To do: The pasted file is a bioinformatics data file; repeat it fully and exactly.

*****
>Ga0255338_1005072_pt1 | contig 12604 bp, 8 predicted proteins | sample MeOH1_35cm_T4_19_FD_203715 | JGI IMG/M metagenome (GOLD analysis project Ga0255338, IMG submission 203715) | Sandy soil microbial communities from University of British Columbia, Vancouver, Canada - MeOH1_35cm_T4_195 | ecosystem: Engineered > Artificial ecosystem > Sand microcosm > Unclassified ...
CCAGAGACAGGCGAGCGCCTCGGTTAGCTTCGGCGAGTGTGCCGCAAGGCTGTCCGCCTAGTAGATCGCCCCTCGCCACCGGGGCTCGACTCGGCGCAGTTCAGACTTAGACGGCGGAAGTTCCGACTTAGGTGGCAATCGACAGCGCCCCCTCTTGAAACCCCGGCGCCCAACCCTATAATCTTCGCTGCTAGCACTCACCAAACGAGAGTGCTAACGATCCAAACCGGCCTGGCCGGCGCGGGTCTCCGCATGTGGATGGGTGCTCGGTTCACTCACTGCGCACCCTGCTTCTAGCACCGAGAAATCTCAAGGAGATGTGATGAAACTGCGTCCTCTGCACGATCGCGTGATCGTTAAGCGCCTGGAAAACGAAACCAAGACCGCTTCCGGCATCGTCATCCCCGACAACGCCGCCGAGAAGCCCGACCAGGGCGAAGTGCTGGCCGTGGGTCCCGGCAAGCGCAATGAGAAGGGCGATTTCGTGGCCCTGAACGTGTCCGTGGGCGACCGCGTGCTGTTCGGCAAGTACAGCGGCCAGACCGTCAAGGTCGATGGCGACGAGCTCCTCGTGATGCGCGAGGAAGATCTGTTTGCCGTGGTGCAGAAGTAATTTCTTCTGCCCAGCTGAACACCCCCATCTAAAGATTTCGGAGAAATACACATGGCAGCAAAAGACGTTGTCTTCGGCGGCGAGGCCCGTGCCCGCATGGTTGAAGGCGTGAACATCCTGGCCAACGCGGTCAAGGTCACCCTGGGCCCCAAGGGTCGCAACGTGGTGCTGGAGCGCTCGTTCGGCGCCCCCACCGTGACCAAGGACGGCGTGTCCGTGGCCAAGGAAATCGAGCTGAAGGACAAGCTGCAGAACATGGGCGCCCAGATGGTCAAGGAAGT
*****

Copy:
>Ga0255338_1005072_pt1 | contig 12604 bp, 8 predicted proteins | sample MeOH1_35cm_T4_19_FD_203715 | JGI IMG/M metagenome (GOLD analysis project Ga0255338, IMG submission 203715) | Sandy soil microbial communities from University of British Columbia, Vancouver, Canada - MeOH1_35cm_T4_195 | ecosystem: Engineered > Artificial ecosystem > Sand microcosm > Unclassified ...
CCAGAGACAGGCGAGCGCCTCGGTTAGCTTCGGCGAGTGTGCCGCAAGGCTGTCCGCCTAGTAGATCGCCCCTCGCCACCGGGGCTCGACTCGGCGCAGTTCAGACTTAGACGGCGGAAGTTCCGACTTAGGTGGCAATCGACAGCGCCCCCTCTTGAAACCCCGGCGCCCAACCCTATAATCTTCGCTGCTAGCACTCACCAAACGAGAGTGCTAACGATCCAAACCGGCCTGGCCGGCGCGGGTCTCCGCATGTGGATGGGTGCTCGGTTCACTCACTGCGCACCCTGCTTCTAGCACCGAGAAATCTCAAGGAGATGTGATGAAACTGCGTCCTCTGCACGATCGCGTGATCGTTAAGCGCCTGGAAAACGAAACCAAGACCGCTTCCGGCATCGTCATCCCCGACAACGCCGCCGAGAAGCCCGACCAGGGCGAAGTGCTGGCCGTGGGTCCCGGCAAGCGCAATGAGAAGGGCGATTTCGTGGCCCTGAACGTGTCCGTGGGCGACCGCGTGCTGTTCGGCAAGTACAGCGGCCAGACCGTCAAGGTCGATGGCGACGAGCTCCTCGTGATGCGCGAGGAAGATCTGTTTGCCGTGGTGCAGAAGTAATTTCTTCTGCCCAGCTGAACACCCCCATCTAAAGATTTCGGAGAAATACACATGGCAGCAAAAGACGTTGTCTTCGGCGGCGAGGCCCGTGCCCGCATGGTTGAAGGCGTGAACATCCTGGCCAACGCGGTCAAGGTCACCCTGGGCCCCAAGGGTCGCAACGTGGTGCTGGAGCGCTCGTTCGGCGCCCCCACCGTGACCAAGGACGGCGTGTCCGTGGCCAAGGAAATCGAGCTGAAGGACAAGCTGCAGAACATGGGCGCCCAGATGGTCAAGGAAGT